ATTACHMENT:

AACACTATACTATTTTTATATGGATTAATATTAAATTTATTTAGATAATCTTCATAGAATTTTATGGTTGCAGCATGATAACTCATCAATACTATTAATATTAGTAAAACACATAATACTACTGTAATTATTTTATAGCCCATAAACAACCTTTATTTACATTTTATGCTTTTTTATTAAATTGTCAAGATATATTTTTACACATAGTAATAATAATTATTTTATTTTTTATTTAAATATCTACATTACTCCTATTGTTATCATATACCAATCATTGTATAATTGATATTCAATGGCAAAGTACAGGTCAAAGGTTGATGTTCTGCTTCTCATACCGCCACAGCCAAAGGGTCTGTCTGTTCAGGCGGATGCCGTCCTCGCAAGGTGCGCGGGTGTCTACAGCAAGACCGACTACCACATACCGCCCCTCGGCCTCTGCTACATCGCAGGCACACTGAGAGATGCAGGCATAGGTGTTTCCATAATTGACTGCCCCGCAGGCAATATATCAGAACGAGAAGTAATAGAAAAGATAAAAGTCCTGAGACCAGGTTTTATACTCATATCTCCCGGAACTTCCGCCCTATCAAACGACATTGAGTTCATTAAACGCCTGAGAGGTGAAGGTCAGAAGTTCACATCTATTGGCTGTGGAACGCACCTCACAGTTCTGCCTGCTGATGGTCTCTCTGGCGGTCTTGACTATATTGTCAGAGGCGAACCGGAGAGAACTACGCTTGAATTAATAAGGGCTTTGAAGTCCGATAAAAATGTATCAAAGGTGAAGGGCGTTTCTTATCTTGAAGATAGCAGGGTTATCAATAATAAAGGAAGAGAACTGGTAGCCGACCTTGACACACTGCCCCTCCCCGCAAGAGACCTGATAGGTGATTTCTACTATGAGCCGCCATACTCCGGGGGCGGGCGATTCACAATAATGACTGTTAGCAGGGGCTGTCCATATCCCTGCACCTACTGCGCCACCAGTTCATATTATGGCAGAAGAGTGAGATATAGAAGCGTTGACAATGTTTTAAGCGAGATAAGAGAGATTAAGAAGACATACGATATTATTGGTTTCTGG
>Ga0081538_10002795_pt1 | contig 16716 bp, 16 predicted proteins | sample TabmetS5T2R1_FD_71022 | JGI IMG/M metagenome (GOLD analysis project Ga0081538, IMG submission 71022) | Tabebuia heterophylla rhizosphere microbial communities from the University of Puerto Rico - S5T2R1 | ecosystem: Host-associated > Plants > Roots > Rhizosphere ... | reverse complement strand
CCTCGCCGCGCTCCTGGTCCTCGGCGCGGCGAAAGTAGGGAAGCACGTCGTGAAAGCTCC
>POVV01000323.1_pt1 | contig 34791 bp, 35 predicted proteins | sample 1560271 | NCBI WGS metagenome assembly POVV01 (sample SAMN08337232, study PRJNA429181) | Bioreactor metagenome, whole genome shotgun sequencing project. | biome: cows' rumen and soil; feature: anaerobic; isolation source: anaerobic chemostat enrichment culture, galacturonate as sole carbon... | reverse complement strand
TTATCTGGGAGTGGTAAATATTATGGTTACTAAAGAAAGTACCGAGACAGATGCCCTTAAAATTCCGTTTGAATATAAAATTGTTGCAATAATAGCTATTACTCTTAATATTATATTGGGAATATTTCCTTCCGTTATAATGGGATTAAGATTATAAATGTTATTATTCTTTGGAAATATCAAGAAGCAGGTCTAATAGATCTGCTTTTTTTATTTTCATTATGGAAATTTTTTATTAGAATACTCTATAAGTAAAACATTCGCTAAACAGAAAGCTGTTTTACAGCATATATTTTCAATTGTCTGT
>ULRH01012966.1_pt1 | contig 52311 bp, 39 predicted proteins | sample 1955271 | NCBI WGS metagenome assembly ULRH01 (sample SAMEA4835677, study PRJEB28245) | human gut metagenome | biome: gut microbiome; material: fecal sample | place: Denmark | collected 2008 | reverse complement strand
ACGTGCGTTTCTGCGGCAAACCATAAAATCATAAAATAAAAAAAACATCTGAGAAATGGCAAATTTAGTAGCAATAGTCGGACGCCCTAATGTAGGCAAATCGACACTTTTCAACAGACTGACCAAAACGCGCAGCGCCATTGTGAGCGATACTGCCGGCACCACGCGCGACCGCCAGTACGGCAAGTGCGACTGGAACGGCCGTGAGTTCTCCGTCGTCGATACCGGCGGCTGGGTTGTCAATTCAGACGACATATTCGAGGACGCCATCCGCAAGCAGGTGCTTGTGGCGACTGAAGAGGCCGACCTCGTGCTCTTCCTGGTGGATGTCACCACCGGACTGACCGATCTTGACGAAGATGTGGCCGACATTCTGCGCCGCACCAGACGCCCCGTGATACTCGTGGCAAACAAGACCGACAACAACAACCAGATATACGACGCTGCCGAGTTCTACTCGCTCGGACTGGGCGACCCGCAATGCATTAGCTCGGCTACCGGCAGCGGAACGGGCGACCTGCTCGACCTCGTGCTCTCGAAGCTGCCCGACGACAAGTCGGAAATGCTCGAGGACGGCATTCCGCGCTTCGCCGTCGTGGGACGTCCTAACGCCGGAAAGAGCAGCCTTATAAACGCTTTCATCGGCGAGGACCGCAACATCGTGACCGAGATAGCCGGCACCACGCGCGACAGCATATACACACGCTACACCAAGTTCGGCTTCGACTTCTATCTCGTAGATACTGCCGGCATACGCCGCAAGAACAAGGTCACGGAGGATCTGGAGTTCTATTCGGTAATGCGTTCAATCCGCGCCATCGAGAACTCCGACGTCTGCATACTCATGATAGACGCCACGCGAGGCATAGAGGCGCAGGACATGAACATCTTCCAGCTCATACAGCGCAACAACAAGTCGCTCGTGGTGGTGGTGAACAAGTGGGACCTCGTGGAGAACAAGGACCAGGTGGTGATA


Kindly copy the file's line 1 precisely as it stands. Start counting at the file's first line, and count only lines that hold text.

AACACTATACTATTTTTATATGGATTAATATTAAATTTATTTAGATAATCTTCATAGAATTTTATGGTTGCAGCATGATAACTCATCAATACTATTAATATTAGTAAAACACATAATACTACTGTAATTATTTTATAGCCCATAAACAACCTTTATTTACATTTTATGCTTTTTTATTAAATTGTCAAGATATATTTTTACACATAGTAATAATAATTATTTTATTTTTTATTTAAATATCTACATTACTCCTATTGTTATCATATACCAATCATTGTATAATTGATATTCAATGGCAAAGTACAGGTCAAAGGTTGATGTTCTGCTTCTCATACCGCCACAGCCAAAGGGTCTGTCTGTTCAGGCGGATGCCGTCCTCGCAAGGTGCGCGGGTGTCTACAGCAAGACCGACTACCACATACCGCCCCTCGGCCTCTGCTACATCGCAGGCACACTGAGAGATGCAGGCATAGGTGTTTCCATAATTGACTGCCCCGCAGGCAATATATCAGAACGAGAAGTAATAGAAAAGATAAAAGTCCTGAGACCAGGTTTTATACTCATATCTCCCGGAACTTCCGCCCTATCAAACGACATTGAGTTCATTAAACGCCTGAGAGGTGAAGGTCAGAAGTTCACATCTATTGGCTGTGGAACGCACCTCACAGTTCTGCCTGCTGATGGTCTCTCTGGCGGTCTTGACTATATTGTCAGAGGCGAACCGGAGAGAACTACGCTTGAATTAATAAGGGCTTTGAAGTCCGATAAAAATGTATCAAAGGTGAAGGGCGTTTCTTATCTTGAAGATAGCAGGGTTATCAATAATAAAGGAAGAGAACTGGTAGCCGACCTTGACACACTGCCCCTCCCCGCAAGAGACCTGATAGGTGATTTCTACTATGAGCCGCCATACTCCGGGGGCGGGCGATTCACAATAATGACTGTTAGCAGGGGCTGTCCATATCCCTGCACCTACTGCGCCACCAGTTCATATTATGGCAGAAGAGTGAGATATAGAAGCGTTGACAATGTTTTAAGCGAGATAAGAGAGATTAAGAAGACATACGATATTATTGGTTTCTGG